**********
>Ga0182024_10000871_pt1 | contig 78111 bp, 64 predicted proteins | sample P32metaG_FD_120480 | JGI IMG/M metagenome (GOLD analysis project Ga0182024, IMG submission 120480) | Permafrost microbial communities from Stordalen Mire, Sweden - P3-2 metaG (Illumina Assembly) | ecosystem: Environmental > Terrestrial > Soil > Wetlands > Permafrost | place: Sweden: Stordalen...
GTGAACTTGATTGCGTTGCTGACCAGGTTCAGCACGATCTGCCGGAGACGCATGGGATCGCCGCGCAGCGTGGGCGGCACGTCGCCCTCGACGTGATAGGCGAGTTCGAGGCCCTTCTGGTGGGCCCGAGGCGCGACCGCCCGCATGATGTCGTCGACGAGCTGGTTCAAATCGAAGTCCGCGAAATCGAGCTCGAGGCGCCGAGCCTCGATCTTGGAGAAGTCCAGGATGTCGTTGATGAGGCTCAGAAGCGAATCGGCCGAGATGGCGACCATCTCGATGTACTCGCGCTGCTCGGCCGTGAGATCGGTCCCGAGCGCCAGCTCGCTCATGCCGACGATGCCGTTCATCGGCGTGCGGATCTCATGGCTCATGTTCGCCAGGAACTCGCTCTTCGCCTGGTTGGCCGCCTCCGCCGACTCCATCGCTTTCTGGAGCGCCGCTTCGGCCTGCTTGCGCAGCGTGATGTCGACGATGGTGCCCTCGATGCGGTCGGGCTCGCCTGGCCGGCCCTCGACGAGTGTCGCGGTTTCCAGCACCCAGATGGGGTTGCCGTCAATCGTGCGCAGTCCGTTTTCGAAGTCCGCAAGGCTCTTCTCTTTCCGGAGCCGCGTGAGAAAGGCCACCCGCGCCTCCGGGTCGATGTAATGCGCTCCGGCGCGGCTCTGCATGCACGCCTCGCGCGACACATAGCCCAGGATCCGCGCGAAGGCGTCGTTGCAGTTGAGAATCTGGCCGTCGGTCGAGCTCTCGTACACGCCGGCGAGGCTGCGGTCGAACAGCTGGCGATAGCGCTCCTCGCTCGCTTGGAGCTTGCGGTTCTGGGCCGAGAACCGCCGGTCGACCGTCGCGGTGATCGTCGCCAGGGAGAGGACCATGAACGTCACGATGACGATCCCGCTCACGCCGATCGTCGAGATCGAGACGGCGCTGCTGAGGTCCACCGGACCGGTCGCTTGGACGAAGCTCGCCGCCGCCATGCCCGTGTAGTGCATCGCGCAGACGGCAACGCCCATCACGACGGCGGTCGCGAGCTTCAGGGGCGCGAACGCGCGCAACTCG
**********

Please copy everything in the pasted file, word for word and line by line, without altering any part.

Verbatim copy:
>Ga0182024_10000871_pt1 | contig 78111 bp, 64 predicted proteins | sample P32metaG_FD_120480 | JGI IMG/M metagenome (GOLD analysis project Ga0182024, IMG submission 120480) | Permafrost microbial communities from Stordalen Mire, Sweden - P3-2 metaG (Illumina Assembly) | ecosystem: Environmental > Terrestrial > Soil > Wetlands > Permafrost | place: Sweden: Stordalen...
GTGAACTTGATTGCGTTGCTGACCAGGTTCAGCACGATCTGCCGGAGACGCATGGGATCGCCGCGCAGCGTGGGCGGCACGTCGCCCTCGACGTGATAGGCGAGTTCGAGGCCCTTCTGGTGGGCCCGAGGCGCGACCGCCCGCATGATGTCGTCGACGAGCTGGTTCAAATCGAAGTCCGCGAAATCGAGCTCGAGGCGCCGAGCCTCGATCTTGGAGAAGTCCAGGATGTCGTTGATGAGGCTCAGAAGCGAATCGGCCGAGATGGCGACCATCTCGATGTACTCGCGCTGCTCGGCCGTGAGATCGGTCCCGAGCGCCAGCTCGCTCATGCCGACGATGCCGTTCATCGGCGTGCGGATCTCATGGCTCATGTTCGCCAGGAACTCGCTCTTCGCCTGGTTGGCCGCCTCCGCCGACTCCATCGCTTTCTGGAGCGCCGCTTCGGCCTGCTTGCGCAGCGTGATGTCGACGATGGTGCCCTCGATGCGGTCGGGCTCGCCTGGCCGGCCCTCGACGAGTGTCGCGGTTTCCAGCACCCAGATGGGGTTGCCGTCAATCGTGCGCAGTCCGTTTTCGAAGTCCGCAAGGCTCTTCTCTTTCCGGAGCCGCGTGAGAAAGGCCACCCGCGCCTCCGGGTCGATGTAATGCGCTCCGGCGCGGCTCTGCATGCACGCCTCGCGCGACACATAGCCCAGGATCCGCGCGAAGGCGTCGTTGCAGTTGAGAATCTGGCCGTCGGTCGAGCTCTCGTACACGCCGGCGAGGCTGCGGTCGAACAGCTGGCGATAGCGCTCCTCGCTCGCTTGGAGCTTGCGGTTCTGGGCCGAGAACCGCCGGTCGACCGTCGCGGTGATCGTCGCCAGGGAGAGGACCATGAACGTCACGATGACGATCCCGCTCACGCCGATCGTCGAGATCGAGACGGCGCTGCTGAGGTCCACCGGACCGGTCGCTTGGACGAAGCTCGCCGCCGCCATGCCCGTGTAGTGCATCGCGCAGACGGCAACGCCCATCACGACGGCGGTCGCGAGCTTCAGGGGCGCGAACGCGCGCAACTCG